• I have the Mirena IUD and I love it. But if I were going off BC and going to try to conceive in the next year or so, I would probably just do a combination of charting, condoms, and abstaining.

  12. I just got a bracelet from this company – wearing it for the first time today – and it’s really nice quality and attractive. They do tend to be large, though, so pay attention to the dimensions.

  13. Hiring Question :

    With the caveat given that legal advice cannot be given here: is it legally necessary to interview multiple candidates before hiring one? HR is giving me know help on this one.

    Back story: I’m hiring for an administrative position in academia. The position is currently filled by an interim position who is doing a great job, and to whom we’d like to offer the regular position. HR insisted that we conduct an open search. Ok. Reviewed 14 apps., none of which indicates the necessary subject matter expertise in the academic field that is necessary for this type of work. Conveyed to HR that none of the candidates, except the current interim person are suitable. HR “recommends” that we conduct interviews with the nearest competitors. This seems unnecessarily cruel, b/c these people have no chance of getting the job since they are not qualified and the current interim person is. But maybe this charade is legally required…?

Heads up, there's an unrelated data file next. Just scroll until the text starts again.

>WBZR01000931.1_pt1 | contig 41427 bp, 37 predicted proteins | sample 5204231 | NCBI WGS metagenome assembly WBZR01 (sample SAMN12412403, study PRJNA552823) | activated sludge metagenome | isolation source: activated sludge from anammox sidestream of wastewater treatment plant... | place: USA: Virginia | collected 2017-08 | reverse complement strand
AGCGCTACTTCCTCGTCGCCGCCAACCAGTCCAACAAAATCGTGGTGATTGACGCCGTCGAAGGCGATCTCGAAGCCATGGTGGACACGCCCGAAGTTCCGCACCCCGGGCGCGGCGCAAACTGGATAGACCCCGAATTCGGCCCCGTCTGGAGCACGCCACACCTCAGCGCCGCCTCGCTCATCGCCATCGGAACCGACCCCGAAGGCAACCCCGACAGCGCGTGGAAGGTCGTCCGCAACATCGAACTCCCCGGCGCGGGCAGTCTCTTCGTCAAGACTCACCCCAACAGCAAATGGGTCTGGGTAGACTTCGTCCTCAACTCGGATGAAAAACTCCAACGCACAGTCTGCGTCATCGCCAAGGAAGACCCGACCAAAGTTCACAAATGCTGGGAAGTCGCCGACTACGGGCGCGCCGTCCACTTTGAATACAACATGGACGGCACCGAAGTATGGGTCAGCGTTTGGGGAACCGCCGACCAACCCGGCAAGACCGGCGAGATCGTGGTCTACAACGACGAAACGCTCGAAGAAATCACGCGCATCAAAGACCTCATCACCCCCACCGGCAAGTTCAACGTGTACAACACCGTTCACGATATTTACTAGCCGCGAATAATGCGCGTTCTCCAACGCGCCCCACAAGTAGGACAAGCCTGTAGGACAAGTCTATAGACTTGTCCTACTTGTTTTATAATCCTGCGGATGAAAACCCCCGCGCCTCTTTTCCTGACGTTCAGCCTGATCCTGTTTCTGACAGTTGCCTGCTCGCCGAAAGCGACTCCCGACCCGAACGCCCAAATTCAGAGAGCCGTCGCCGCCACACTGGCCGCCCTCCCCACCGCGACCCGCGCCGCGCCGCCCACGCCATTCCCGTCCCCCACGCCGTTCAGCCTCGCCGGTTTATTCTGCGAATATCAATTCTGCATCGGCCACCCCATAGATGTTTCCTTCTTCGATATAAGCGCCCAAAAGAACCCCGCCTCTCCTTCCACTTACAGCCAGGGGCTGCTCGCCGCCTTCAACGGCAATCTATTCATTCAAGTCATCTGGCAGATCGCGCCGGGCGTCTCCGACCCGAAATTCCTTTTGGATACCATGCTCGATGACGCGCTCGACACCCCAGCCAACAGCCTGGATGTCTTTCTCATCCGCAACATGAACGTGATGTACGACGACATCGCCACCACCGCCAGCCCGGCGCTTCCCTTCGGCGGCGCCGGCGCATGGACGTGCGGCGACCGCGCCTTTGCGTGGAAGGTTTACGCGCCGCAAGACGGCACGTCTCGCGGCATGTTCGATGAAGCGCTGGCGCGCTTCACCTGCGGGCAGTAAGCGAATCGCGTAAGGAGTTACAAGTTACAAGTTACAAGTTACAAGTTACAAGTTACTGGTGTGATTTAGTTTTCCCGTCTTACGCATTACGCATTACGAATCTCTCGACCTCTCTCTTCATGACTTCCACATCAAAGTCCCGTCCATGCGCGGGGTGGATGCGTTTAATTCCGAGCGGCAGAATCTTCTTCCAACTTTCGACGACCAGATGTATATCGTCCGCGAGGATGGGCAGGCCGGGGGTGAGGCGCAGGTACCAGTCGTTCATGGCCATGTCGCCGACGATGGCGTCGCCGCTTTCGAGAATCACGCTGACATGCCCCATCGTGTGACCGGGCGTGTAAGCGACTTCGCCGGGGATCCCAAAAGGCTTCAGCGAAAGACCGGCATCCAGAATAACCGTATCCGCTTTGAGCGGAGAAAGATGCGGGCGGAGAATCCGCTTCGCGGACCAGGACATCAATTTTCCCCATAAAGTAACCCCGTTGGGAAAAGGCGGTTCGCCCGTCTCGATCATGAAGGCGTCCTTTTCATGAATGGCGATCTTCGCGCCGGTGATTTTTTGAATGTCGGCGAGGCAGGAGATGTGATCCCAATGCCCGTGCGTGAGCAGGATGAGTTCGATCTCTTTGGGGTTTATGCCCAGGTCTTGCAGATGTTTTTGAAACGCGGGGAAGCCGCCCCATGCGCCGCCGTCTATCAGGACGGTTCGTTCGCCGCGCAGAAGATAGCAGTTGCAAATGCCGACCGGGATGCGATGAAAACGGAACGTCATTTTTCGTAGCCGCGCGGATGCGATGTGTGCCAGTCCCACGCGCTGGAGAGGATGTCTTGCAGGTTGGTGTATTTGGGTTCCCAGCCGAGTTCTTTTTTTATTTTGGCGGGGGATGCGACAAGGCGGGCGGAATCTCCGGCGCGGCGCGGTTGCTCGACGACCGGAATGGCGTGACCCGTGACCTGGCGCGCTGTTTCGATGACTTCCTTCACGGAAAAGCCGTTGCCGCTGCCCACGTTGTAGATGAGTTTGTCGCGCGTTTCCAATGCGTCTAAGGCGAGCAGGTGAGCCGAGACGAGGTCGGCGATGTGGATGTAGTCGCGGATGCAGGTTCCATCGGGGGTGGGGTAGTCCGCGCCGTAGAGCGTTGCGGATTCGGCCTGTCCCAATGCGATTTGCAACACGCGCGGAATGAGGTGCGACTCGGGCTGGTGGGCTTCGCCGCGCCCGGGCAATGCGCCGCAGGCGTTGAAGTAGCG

Any recommendations on how to manage this? I don’t want to raise someone’s hopes about getting a job when they have no chance. Neither do I want to make them dress up and come into an office to talk about a position for which they aren’t qualified. Must I sacrifice their and my time in order to hire the preferred (interim) candidate?

    • I don’t believe that multiple candidates are required – unless your institution has an internal p&p requiring them – but assume that this is a CYA move for HR. If the interim does poorly in the role after taking it on permanently, there’s a paper trail showing that this was the best candidate available at the time.

      Even if the people interviewed aren’t qualified on paper, you may learn something about them in an interview that changes your perspective. Also, you may find them to be strong candidates for another position, so it isn’t necessarily a waste of their time.

    • I work for state government and we definitely have to do the entire process even if we know the position is going to an internal candidate. It is unfortunate for everyone, but that is what our personnel rules require. We treat the candidates with respect and follow up quickly with letters saying they did not get the position. However, in some cases, the internal candidate has been promoted and so we do have a new opening and have hired from the first pool before. (Though we still open up the search and interview.)

    • Anonymous :

      I work in HR, specifically on the recruitment side, and I’ve never heard that we have to interview a specific number of candidates before we hire someone. Maybe that’s a requirement in education or government or nonprofits, but not private industry, to my knowledge. Sometimes we have positions that are so tough to fill that we’re happy when we can get one person in the door that the hiring manager likes, but then they ask for more candidates “just to be sure” and it’s a pain, because we have to *find* more people.

      That said, HR might want you to do it anyway to “cover your butts,” so to speak.

  14. Anonononon :

    Maybe late in the day for this, but is anyone going to the Kayo Women’s PE Conference in DC in October? In the process of putting together a proposal to get my firm to send me, which got me thinking that it would be a great opportunity to meet some other ‘rettes.